Unpublished Dispositionnotice: Seventh Circuit Rule 53(b)(2) States Unpublished Orders Shall Not Be Cited or Used As Precedent Except to Support a Claim of Res Judicata, Collateral Estoppel or Law of the Case in Any Federal Court Within the Circuit.james E. Wagner, Plaintiff-appellant, v. Jerry T. Williford, Warden, J. Class, Unit Manager, Haallam,correctional Officer and Resinger, Correctionalofficer in Their Individual and Officialcapacities, Defendants-appellees,, 931 F.2d 58 (7th Cir. 1991)Annotate this Case
Before POSNER, FLAUM and KANNE, Circuit Judges.
James E. Wagner is an inmate at the United States Penitentiary at Marion, Illinois (Marion). Wagner filed a complaint in which he alleged that the defendants, Jerry T. Williford, the Warden, J. Class, the control unit manager, and correctional officers Haallam and Resinger, intentionally performed otherwise legitimate security measures and duties in such a way as to make as much noise as possible for the purpose of harassing him and other inmates on the control unit. Wagner contends that the excessive noise and harassment have made the living conditions at Marion unnecessarily stressful which has caused him to suffer physically and mentally. Wagner also alleged that the defendants have intensified their harassment in retaliation for his having filed administrative complaints and ultimately this lawsuit. After Wagner was transferred from the control unit to D-unit, he filed a motion for a temporary restraining order/preliminary injunction (TRO/PI) seeking to enjoin the defendants and an Officer Schlitt, who is not a party to this lawsuit, from causing excessive noise. The district court denied the motion, and Wagner filed this interlocutory appeal.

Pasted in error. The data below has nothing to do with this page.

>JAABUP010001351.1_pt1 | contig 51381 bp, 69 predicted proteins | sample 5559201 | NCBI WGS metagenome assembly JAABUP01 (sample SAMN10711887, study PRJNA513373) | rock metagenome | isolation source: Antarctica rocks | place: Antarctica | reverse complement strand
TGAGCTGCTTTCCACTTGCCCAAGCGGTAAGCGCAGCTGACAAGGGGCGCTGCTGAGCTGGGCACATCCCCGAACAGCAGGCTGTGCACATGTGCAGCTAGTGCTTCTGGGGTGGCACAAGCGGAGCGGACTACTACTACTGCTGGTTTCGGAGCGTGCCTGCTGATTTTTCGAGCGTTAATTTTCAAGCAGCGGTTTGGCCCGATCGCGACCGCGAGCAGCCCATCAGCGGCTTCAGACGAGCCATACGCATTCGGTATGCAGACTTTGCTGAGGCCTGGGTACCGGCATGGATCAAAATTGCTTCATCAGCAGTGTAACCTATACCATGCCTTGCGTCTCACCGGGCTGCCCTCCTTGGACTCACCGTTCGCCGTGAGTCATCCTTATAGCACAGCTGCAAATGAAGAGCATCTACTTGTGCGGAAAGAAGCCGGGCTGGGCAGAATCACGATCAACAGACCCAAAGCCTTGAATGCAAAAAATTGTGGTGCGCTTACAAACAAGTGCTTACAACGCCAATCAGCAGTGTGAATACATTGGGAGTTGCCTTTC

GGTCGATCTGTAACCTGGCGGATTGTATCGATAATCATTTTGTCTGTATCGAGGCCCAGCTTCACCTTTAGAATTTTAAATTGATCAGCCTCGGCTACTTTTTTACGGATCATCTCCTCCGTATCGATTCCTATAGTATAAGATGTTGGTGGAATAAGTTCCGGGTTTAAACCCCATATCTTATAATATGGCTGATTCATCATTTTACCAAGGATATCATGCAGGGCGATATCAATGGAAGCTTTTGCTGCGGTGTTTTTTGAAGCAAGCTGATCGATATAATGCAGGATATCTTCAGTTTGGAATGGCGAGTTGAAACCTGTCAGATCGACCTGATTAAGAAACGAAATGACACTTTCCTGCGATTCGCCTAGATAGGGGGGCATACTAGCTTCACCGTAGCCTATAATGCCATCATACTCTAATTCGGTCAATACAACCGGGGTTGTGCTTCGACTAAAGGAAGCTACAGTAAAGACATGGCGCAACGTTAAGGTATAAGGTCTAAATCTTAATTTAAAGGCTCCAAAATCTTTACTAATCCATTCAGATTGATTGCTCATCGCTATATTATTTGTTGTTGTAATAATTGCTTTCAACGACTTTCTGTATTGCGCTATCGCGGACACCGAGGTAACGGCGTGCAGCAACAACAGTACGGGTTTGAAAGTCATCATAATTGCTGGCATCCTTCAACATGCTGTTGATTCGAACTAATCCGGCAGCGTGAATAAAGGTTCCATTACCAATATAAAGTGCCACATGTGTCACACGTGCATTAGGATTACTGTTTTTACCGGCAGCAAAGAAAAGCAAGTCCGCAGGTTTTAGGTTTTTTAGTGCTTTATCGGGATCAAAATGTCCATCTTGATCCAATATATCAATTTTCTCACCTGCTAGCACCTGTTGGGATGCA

In the complaint, Wagner contends that the defendants are using their legitimate activities as a means to create excessive noise so as to harass him and retaliate against him for filing a lawsuit to complain about the noise. He alleged that the defendants kick or beat on the unit door or yell to be admitted to the unit; slam food carts and trays; operate the elevators by dropping, instead of placing, the metal safety flaps into position; repeatedly drop waste cans and move furniture when they clean the unit at 3:00 a.m.; and beat on cell bars excessively hard and on the recreation cage (often when inmates are in it) to check for tampering. Wagner also alleged that when the defendants do their body counts periodically throughout the night, they slam grill doors, blast their radios, beat on cell bars and flash lights into the inmates' faces purposely to awaken them. In response, the defendants point out that these are all legitimate activities and acknowledge that they make some noise, but otherwise ignore the allegations that the correctional officers intentionally abuse these activities so as to harass the inmates. Wagner does not dispute that the various tasks and security checks are legitimate activities. Wagner simply contends that the defendants should be preliminarily enjoined from continuing to use these activities as a means to make excessive noise so as to harass and retaliate against him for filing the lawsuit.
The district court denied Wagner's motion for a temporary restraining order or a preliminary injunction on the grounds that the threatened injury to Wagner did not outweigh the harm that an injunction may inflict on the defendants. The court specifically referred to the need for bar taps. The district court also adopted the report and recommendation of the magistrate judge which stated, without discussion, that Wagner had not shown either a great probability that he would prevail or that he would be irreparably harmed if defendants' activities were not enjoined.